6 1. Simple Examples of Propagation
Its values along the characteristic (t, x(t)) are determined by integrating the
nonhomogeneous linear ordinary differential equation
u(t, x(t)) + d(t, x(t)) u(t, x(t)) = f(t, x(t)) .
There are finite regularity results too. If f, g are k times differentiable with
k 1, then so is u. Though the equation is first order, u is in general not
smoother than f. This is in contrast to the elliptic case.
The method of characteristics also applies to systems of hyperbolic equa-
tions. Consider vector valued unknowns u(t, x)
. The simplest gener-
alization is diagonal real systems
ut + diag(c1(t, x),...,cN (t, x)) u = 0.
Here uj is constant on characteristics with speed cj(t, x). This idea extends
to some systems
L := ∂t + A(t, x) ∂x + B(t, x),
where A and B are smooth matrix valued functions so that
∀T, ∀α, ∂t,x{A,
T] × R) .
The method of characteristics applies when the following hypothesis is sat-
isfied. It says that the matrix A has real eigenvalues and is smoothly di-
agonalizable. The real spectrum as well as the diagonalizability are related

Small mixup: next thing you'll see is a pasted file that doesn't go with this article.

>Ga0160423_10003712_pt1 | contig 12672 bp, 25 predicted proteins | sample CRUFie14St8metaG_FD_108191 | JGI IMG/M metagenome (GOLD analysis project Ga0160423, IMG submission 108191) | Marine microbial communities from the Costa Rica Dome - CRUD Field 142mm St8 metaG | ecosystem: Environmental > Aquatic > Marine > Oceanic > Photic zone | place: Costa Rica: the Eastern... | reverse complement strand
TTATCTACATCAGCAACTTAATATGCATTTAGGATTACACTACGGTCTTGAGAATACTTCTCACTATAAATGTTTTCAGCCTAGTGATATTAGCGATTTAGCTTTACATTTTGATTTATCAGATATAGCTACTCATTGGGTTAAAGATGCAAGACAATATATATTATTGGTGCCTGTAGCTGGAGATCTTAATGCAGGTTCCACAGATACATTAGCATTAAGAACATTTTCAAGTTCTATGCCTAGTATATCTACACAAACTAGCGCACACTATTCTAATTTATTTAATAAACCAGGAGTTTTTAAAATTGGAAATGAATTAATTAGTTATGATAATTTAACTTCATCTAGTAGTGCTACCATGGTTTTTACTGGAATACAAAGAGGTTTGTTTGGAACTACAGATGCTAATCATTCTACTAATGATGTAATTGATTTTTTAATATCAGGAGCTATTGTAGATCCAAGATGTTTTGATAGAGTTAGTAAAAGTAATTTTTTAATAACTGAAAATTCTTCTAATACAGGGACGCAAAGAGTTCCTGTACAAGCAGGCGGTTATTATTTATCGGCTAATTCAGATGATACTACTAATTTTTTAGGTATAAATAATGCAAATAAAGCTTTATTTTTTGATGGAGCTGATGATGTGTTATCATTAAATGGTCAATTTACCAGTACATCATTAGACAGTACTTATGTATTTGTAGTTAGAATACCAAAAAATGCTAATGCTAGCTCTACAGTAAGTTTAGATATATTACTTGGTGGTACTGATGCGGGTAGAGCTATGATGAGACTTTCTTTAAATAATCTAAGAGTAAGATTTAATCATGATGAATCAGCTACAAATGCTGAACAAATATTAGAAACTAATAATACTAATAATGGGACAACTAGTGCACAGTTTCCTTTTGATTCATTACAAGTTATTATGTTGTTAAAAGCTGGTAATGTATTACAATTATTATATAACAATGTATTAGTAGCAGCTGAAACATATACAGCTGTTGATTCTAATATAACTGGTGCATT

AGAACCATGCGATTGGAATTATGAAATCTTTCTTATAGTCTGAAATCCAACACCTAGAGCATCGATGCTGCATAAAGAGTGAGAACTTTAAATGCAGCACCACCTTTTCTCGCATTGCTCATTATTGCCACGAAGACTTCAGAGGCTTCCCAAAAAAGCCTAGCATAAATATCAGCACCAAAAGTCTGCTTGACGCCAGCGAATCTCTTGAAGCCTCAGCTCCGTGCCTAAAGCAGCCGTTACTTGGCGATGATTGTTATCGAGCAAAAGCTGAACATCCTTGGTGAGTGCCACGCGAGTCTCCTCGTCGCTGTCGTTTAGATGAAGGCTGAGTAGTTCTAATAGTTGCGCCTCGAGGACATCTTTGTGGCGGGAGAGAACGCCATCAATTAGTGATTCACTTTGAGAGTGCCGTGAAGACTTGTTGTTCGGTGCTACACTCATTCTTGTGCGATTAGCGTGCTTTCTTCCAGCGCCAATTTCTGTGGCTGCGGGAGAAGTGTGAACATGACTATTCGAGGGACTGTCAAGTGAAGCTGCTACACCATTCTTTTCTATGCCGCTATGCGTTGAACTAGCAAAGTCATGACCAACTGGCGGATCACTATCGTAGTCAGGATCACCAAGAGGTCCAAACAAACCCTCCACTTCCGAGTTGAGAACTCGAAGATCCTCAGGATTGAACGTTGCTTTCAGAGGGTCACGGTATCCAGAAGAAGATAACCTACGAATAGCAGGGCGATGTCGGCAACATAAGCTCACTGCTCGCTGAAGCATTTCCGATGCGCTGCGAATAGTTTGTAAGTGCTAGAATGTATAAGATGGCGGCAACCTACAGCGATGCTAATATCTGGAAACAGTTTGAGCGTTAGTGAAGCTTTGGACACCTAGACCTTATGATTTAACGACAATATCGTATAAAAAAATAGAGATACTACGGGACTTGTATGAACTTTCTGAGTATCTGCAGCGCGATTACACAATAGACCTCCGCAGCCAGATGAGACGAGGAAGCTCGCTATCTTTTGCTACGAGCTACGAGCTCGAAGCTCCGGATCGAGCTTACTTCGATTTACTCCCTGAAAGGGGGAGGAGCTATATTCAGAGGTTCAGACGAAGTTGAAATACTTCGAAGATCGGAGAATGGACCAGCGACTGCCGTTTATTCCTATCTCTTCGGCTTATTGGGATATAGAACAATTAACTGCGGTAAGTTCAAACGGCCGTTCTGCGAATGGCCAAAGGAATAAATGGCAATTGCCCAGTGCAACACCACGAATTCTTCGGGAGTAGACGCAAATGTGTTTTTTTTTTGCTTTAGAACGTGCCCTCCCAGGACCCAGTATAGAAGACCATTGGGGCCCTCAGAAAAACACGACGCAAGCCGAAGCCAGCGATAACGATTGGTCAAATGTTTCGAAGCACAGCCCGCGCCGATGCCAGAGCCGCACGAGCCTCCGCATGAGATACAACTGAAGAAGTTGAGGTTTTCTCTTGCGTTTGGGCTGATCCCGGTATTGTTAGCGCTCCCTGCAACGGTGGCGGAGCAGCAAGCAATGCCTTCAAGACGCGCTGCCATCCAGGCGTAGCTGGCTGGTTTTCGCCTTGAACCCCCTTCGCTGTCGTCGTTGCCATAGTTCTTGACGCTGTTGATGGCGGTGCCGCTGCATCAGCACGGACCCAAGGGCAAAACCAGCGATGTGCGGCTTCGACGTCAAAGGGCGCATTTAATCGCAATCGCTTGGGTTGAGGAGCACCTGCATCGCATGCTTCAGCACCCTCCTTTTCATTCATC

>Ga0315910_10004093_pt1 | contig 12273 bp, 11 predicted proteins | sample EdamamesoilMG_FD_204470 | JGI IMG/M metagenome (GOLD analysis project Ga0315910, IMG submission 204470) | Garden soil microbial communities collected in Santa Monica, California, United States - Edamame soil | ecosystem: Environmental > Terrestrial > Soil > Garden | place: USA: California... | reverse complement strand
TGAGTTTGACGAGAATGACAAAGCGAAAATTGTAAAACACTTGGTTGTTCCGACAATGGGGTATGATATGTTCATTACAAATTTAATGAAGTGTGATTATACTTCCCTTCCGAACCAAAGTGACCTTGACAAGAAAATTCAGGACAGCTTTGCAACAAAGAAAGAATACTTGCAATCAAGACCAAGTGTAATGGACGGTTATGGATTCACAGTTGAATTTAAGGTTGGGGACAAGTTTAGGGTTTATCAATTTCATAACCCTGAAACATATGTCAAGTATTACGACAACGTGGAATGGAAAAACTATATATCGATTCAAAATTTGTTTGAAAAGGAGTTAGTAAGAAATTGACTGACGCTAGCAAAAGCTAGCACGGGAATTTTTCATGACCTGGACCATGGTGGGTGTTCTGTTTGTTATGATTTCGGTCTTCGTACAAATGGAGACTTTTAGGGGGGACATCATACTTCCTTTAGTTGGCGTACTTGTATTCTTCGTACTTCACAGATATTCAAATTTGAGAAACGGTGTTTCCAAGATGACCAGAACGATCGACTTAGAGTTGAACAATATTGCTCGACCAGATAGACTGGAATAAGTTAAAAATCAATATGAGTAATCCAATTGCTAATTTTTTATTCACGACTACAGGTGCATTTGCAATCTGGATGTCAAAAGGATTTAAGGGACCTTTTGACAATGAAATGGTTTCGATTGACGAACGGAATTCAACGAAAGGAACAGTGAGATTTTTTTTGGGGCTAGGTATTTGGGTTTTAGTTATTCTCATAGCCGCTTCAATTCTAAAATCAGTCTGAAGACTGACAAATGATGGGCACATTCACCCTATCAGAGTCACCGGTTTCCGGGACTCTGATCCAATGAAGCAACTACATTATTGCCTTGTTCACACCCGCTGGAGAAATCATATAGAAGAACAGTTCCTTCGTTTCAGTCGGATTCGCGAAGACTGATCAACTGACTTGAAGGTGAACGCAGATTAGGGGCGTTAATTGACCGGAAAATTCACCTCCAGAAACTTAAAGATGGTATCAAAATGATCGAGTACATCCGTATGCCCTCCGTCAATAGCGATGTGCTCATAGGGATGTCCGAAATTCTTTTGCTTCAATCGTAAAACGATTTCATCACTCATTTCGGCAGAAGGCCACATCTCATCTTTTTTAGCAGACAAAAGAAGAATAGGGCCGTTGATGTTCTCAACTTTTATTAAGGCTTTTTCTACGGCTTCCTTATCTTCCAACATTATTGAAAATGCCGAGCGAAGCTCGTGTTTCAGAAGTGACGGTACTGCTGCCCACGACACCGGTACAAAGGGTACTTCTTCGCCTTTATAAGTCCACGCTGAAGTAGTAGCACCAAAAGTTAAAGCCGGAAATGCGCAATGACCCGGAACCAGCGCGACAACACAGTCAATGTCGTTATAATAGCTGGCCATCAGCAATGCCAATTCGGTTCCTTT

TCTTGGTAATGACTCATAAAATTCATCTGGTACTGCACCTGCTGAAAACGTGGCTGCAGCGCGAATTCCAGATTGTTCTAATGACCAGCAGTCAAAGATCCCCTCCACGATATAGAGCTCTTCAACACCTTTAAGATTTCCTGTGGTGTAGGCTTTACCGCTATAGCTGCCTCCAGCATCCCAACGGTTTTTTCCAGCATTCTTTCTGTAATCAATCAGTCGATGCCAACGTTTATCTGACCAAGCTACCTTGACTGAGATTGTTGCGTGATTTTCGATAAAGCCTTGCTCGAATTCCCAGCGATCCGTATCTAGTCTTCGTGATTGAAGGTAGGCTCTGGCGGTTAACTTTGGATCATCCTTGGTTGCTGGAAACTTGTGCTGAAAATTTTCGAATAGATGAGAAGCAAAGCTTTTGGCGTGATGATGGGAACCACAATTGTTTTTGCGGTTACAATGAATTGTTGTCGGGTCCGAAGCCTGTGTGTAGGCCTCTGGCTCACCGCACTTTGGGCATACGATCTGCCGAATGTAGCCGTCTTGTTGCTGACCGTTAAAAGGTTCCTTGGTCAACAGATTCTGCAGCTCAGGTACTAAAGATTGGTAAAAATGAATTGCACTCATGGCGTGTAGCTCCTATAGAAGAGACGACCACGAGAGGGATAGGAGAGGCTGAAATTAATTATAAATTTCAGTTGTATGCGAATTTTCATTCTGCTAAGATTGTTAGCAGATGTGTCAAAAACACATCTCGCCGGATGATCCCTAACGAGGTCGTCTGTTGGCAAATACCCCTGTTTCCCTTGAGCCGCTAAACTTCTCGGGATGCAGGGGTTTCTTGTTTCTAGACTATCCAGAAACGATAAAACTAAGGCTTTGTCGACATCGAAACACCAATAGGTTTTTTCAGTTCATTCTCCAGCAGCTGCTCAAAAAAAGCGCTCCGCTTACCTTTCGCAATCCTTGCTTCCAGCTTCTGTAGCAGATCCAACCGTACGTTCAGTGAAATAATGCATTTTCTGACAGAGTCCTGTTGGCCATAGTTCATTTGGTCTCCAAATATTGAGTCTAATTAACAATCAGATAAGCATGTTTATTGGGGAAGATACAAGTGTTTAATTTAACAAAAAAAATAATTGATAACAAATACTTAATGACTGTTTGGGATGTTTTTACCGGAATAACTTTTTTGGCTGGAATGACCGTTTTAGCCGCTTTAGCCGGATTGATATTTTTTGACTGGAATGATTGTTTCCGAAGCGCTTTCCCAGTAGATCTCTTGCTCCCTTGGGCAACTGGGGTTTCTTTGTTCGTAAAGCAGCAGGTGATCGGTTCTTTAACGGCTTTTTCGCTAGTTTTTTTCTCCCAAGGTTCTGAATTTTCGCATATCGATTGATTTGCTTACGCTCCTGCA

to a part of the general theory of constant coefficient hyperbolic systems
sketched in the Appendix 2.I to Chapter 2.
Hypothesis 1.1.2. There is a smooth matrix valued function, M(t, x), so
∀T, ∀α, ∂t,xM
and ∂t,x(M
α −1)
belong to
× R)
(1.1.9) M
A M = diagonal and real.
Examples 1.1.4. 1. The hypothesis is satisfied if for each t, x the matrix
A has N distinct real eigenvalues c1(t, x) c2(t, x) · · · cN (t, x). Such
systems are called strictly hyperbolic. To guarantee that the estimates on
M, M
are uniform as |x| ∞, it suffices to make the additional assump-
tion that
(t,x)∈[0,T ]×R
cj(t, x) cj−1(t, x) 0 .
2. More generally the hypothesis is satisfied if for each (t, x), A has
uniformly distinct real eigenvalues and is diagonalizable. It follows that the
multiplicity of the eigenvalues is independent of t, x.
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